Flowers for Algernon Essay - Critical Context

Daniel Keyes

Critical Context

Flowers for Algernon has won recognition both inside the science-fiction community and among mainstream readers. The 1959 novelette, published in The Magazine of Fantasy and Science Fiction, won the World Science Fiction Society’s Hugo Award for Best Novelette in 1960; it is frequently anthologized, including in the Science Fiction Hall of Fame, edited by Robert Silverberg, and in literary anthologies for middle schools and high schools.

The novel is included on many educational reading lists, including those by the National Council of Teachers of English and the American Library Association, and it is taught in colleges. The story has been filmed twice: as the television play The Two Worlds of Charlie Gordon in the 1960’s and as the film Charly (1968), for which star Cliff Robertson won an Oscar.

For all its general popularity and special appeal to adolescents and young adults, Flowers for Algernon is highly controversial. The primary complaint by parents concerns its sexual content. The scenes are tame and inexplicit, but they both show Charlie’s sexuality and approve of it. Some parents are also bothered by the depiction of religion, as Charlie’s growing intelligence makes him question the existence of God, and two religious characters (Fannie Birden and Charlie’s postoperative nurse) are portrayed as bigoted.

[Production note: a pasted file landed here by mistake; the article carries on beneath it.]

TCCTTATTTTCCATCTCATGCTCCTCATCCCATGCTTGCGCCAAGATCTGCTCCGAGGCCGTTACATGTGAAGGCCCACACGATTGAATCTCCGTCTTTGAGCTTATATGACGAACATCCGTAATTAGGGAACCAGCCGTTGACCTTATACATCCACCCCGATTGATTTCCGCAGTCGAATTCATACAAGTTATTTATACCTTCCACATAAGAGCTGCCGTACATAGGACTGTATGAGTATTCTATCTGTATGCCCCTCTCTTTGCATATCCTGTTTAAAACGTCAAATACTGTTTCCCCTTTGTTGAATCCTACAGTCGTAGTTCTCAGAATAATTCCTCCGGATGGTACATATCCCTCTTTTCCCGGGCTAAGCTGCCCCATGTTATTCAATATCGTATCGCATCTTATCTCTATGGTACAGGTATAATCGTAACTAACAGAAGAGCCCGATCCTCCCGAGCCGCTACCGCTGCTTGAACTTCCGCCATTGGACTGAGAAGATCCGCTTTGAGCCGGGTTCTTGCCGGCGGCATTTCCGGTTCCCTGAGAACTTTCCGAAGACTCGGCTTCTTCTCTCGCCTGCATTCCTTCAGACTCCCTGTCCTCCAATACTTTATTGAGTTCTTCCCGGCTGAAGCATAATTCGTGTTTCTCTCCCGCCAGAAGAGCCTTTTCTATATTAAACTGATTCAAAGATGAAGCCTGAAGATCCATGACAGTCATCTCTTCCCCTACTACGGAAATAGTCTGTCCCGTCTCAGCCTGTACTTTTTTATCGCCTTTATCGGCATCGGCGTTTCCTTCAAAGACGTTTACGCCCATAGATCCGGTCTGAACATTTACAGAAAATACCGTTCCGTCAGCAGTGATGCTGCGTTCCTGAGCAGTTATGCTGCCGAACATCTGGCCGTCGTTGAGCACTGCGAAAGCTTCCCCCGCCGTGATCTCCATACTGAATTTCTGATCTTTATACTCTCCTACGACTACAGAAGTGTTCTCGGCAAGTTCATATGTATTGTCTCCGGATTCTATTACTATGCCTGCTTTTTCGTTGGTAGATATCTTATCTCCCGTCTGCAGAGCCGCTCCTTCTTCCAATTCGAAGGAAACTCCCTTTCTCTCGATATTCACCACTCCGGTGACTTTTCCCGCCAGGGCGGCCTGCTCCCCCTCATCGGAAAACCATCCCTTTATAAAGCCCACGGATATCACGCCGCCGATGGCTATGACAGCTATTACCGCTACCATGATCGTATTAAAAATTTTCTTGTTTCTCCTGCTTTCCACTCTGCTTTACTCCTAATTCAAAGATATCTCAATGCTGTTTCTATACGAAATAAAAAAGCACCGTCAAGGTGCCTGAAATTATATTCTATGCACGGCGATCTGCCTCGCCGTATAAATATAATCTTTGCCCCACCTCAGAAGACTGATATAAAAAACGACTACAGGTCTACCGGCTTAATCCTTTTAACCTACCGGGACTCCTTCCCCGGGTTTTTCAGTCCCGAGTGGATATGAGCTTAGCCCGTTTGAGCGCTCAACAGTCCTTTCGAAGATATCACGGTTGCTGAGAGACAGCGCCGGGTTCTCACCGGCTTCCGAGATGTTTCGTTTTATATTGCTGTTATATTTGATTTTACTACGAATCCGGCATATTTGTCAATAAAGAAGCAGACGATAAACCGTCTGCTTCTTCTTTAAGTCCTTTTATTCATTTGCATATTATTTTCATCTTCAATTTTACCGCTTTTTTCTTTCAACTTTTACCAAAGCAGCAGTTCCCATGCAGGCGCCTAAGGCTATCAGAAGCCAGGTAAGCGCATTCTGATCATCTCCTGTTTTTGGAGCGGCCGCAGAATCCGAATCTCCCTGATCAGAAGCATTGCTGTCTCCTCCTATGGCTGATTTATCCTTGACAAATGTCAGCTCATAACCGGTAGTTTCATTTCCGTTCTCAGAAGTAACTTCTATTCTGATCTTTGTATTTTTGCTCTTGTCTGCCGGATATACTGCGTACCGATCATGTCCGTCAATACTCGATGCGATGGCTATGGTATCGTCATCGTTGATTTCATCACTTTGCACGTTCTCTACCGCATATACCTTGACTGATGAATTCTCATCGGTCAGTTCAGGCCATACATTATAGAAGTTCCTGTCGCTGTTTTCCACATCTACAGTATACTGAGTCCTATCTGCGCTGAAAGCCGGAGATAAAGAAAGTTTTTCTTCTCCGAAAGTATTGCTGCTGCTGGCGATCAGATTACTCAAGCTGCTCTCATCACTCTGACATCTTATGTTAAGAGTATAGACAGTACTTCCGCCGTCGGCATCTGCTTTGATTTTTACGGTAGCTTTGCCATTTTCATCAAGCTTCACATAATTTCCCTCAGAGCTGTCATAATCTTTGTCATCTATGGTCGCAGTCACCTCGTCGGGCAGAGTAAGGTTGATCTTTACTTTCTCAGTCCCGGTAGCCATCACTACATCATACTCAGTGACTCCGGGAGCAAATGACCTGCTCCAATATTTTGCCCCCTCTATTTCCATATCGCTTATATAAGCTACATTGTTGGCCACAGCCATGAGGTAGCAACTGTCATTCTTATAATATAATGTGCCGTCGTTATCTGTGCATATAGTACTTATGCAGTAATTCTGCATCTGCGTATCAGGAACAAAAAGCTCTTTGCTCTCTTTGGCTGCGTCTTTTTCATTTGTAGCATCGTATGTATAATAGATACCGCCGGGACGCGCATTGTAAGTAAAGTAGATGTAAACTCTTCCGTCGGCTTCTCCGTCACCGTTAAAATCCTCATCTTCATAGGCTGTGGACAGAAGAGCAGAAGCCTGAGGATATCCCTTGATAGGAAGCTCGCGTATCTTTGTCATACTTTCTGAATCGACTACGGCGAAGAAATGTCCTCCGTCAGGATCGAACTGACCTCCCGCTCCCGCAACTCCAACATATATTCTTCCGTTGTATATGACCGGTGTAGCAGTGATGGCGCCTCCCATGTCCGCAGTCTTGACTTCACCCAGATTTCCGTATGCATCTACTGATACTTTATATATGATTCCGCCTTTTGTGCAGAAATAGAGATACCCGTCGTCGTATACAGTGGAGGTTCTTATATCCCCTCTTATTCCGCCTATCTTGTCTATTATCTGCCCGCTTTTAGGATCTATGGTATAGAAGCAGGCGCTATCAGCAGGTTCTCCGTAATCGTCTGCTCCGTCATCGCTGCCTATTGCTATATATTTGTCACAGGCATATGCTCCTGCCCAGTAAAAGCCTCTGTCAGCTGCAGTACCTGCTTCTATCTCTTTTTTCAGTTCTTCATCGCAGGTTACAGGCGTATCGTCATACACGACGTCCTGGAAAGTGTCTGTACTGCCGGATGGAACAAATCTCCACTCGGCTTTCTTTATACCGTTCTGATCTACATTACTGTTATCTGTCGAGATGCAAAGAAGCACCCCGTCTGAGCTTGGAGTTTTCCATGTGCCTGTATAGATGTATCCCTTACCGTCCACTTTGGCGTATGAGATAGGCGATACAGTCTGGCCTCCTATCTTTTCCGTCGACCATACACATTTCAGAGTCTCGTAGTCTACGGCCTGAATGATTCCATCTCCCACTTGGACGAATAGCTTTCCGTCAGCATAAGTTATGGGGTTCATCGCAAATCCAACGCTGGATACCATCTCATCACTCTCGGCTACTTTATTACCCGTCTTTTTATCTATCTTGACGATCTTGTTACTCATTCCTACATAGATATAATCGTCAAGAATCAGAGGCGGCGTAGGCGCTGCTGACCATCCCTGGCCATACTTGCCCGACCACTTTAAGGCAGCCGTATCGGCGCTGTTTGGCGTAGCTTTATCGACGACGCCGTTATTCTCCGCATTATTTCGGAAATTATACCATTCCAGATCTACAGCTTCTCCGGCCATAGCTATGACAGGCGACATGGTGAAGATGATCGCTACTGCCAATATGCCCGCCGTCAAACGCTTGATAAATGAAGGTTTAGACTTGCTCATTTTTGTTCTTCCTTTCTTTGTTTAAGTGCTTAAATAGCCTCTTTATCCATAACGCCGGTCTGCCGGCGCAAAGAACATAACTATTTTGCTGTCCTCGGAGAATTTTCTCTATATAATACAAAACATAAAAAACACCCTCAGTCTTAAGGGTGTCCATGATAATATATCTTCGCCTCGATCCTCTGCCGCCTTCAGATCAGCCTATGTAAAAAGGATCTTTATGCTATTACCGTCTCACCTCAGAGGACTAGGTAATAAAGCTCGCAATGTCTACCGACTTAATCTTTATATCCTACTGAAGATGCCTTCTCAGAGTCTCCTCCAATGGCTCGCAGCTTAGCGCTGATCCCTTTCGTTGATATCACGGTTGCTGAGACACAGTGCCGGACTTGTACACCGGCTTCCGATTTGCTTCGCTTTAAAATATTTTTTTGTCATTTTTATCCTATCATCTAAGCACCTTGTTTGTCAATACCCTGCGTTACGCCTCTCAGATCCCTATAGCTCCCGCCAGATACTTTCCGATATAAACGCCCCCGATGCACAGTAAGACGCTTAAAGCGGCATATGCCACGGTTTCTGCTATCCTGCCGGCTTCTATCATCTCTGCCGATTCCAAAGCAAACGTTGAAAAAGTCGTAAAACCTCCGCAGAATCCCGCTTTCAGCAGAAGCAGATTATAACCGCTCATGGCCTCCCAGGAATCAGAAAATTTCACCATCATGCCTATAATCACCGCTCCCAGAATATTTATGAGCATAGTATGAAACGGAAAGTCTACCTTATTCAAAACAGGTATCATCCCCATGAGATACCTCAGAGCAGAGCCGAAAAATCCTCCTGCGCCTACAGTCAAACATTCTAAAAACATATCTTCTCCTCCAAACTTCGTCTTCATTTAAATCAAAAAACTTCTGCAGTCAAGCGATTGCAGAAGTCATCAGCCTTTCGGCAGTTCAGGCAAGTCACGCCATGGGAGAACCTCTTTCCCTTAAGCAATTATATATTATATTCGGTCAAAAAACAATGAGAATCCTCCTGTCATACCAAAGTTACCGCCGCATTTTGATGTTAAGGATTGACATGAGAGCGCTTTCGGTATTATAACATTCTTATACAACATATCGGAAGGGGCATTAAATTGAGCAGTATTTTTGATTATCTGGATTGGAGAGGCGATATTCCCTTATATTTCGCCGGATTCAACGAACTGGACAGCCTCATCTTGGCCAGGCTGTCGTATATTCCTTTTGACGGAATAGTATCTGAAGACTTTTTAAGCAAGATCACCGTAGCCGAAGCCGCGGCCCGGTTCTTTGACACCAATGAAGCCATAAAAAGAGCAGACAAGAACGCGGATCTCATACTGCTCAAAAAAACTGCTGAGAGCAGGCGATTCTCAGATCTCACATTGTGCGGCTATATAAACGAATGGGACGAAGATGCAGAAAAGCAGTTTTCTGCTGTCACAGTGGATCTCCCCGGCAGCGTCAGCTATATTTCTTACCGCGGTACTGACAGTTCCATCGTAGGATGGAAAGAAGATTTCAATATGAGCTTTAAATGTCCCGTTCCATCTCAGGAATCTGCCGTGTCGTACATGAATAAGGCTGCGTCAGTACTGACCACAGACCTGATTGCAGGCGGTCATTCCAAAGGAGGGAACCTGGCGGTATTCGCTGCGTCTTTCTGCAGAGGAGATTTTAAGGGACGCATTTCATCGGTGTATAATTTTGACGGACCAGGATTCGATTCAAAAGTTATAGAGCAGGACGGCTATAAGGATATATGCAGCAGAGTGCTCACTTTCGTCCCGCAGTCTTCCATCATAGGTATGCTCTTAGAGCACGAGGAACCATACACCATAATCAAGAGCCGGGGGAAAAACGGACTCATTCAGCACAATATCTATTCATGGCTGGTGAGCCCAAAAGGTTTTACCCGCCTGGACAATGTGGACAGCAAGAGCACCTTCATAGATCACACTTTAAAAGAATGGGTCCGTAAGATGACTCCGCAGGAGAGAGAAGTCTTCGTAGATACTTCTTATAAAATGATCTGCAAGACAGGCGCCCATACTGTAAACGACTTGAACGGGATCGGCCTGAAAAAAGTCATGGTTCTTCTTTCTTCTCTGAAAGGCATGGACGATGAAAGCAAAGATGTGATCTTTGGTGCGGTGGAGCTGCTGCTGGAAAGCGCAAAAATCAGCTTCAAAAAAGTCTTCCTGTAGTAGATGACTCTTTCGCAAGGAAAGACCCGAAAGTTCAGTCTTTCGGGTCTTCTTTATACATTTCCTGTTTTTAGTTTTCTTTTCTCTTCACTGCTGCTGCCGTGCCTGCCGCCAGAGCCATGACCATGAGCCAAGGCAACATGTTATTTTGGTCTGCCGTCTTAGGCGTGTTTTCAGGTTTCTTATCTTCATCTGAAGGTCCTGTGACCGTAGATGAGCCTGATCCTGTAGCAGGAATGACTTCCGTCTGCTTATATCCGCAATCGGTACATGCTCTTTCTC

Nevertheless, the story, in both forms, will endure, because its complex treatment of a simple “what if?” question appeals to readers of all ages. It is easier for most readers than other science-fiction stories of increased intelligence—from Olaf Stapledon’s Odd John (1935), through Stanley G. Weinbaum’s The New Adam (1939) and Wilmar H. Shiras’ Children of the Atom (1953), to Thomas M. Disch’s Camp Concentration (1968) and Frederik Pohl’s “The Gold at Starbow’s End” (1971), which was expanded to the novel Starburst (1982)—yet raises the same important questions. Keyes brings to Flowers for Algernon the keen psychological insight also seen in his nonfiction case history of multiple personality disorder, The Minds of Billy Milligan (1981).